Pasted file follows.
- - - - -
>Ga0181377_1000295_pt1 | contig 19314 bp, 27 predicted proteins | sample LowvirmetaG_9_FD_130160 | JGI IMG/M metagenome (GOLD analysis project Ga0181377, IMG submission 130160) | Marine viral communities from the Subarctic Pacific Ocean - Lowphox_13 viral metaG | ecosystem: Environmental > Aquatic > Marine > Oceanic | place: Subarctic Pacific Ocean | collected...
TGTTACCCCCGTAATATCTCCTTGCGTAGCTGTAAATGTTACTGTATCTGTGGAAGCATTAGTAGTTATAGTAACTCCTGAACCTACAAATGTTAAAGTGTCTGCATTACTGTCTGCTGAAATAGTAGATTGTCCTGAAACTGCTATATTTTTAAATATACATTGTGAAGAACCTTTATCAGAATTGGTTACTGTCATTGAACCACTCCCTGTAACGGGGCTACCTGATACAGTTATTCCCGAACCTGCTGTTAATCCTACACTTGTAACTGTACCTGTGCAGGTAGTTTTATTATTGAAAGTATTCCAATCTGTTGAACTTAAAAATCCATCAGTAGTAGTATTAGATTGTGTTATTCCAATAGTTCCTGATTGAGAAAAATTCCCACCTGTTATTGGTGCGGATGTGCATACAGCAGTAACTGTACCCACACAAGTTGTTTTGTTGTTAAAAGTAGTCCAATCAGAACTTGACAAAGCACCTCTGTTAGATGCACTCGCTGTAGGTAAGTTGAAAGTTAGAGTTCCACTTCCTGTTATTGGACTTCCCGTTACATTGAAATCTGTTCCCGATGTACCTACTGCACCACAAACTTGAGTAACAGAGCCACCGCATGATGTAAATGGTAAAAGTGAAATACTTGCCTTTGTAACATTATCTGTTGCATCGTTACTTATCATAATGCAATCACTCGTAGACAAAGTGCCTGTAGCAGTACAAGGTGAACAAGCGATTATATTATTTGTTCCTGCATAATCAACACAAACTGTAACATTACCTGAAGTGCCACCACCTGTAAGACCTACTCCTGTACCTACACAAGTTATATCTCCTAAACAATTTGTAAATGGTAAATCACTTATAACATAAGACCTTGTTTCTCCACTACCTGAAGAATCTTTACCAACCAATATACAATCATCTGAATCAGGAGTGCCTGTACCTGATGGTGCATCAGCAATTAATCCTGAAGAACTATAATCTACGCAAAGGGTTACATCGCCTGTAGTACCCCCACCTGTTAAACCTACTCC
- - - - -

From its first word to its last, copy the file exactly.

>Ga0181377_1000295_pt1 | contig 19314 bp, 27 predicted proteins | sample LowvirmetaG_9_FD_130160 | JGI IMG/M metagenome (GOLD analysis project Ga0181377, IMG submission 130160) | Marine viral communities from the Subarctic Pacific Ocean - Lowphox_13 viral metaG | ecosystem: Environmental > Aquatic > Marine > Oceanic | place: Subarctic Pacific Ocean | collected...
TGTTACCCCCGTAATATCTCCTTGCGTAGCTGTAAATGTTACTGTATCTGTGGAAGCATTAGTAGTTATAGTAACTCCTGAACCTACAAATGTTAAAGTGTCTGCATTACTGTCTGCTGAAATAGTAGATTGTCCTGAAACTGCTATATTTTTAAATATACATTGTGAAGAACCTTTATCAGAATTGGTTACTGTCATTGAACCACTCCCTGTAACGGGGCTACCTGATACAGTTATTCCCGAACCTGCTGTTAATCCTACACTTGTAACTGTACCTGTGCAGGTAGTTTTATTATTGAAAGTATTCCAATCTGTTGAACTTAAAAATCCATCAGTAGTAGTATTAGATTGTGTTATTCCAATAGTTCCTGATTGAGAAAAATTCCCACCTGTTATTGGTGCGGATGTGCATACAGCAGTAACTGTACCCACACAAGTTGTTTTGTTGTTAAAAGTAGTCCAATCAGAACTTGACAAAGCACCTCTGTTAGATGCACTCGCTGTAGGTAAGTTGAAAGTTAGAGTTCCACTTCCTGTTATTGGACTTCCCGTTACATTGAAATCTGTTCCCGATGTACCTACTGCACCACAAACTTGAGTAACAGAGCCACCGCATGATGTAAATGGTAAAAGTGAAATACTTGCCTTTGTAACATTATCTGTTGCATCGTTACTTATCATAATGCAATCACTCGTAGACAAAGTGCCTGTAGCAGTACAAGGTGAACAAGCGATTATATTATTTGTTCCTGCATAATCAACACAAACTGTAACATTACCTGAAGTGCCACCACCTGTAAGACCTACTCCTGTACCTACACAAGTTATATCTCCTAAACAATTTGTAAATGGTAAATCACTTATAACATAAGACCTTGTTTCTCCACTACCTGAAGAATCTTTACCAACCAATATACAATCATCTGAATCAGGAGTGCCTGTACCTGATGGTGCATCAGCAATTAATCCTGAAGAACTATAATCTACGCAAAGGGTTACATCGCCTGTAGTACCCCCACCTGTTAAACCTACTCC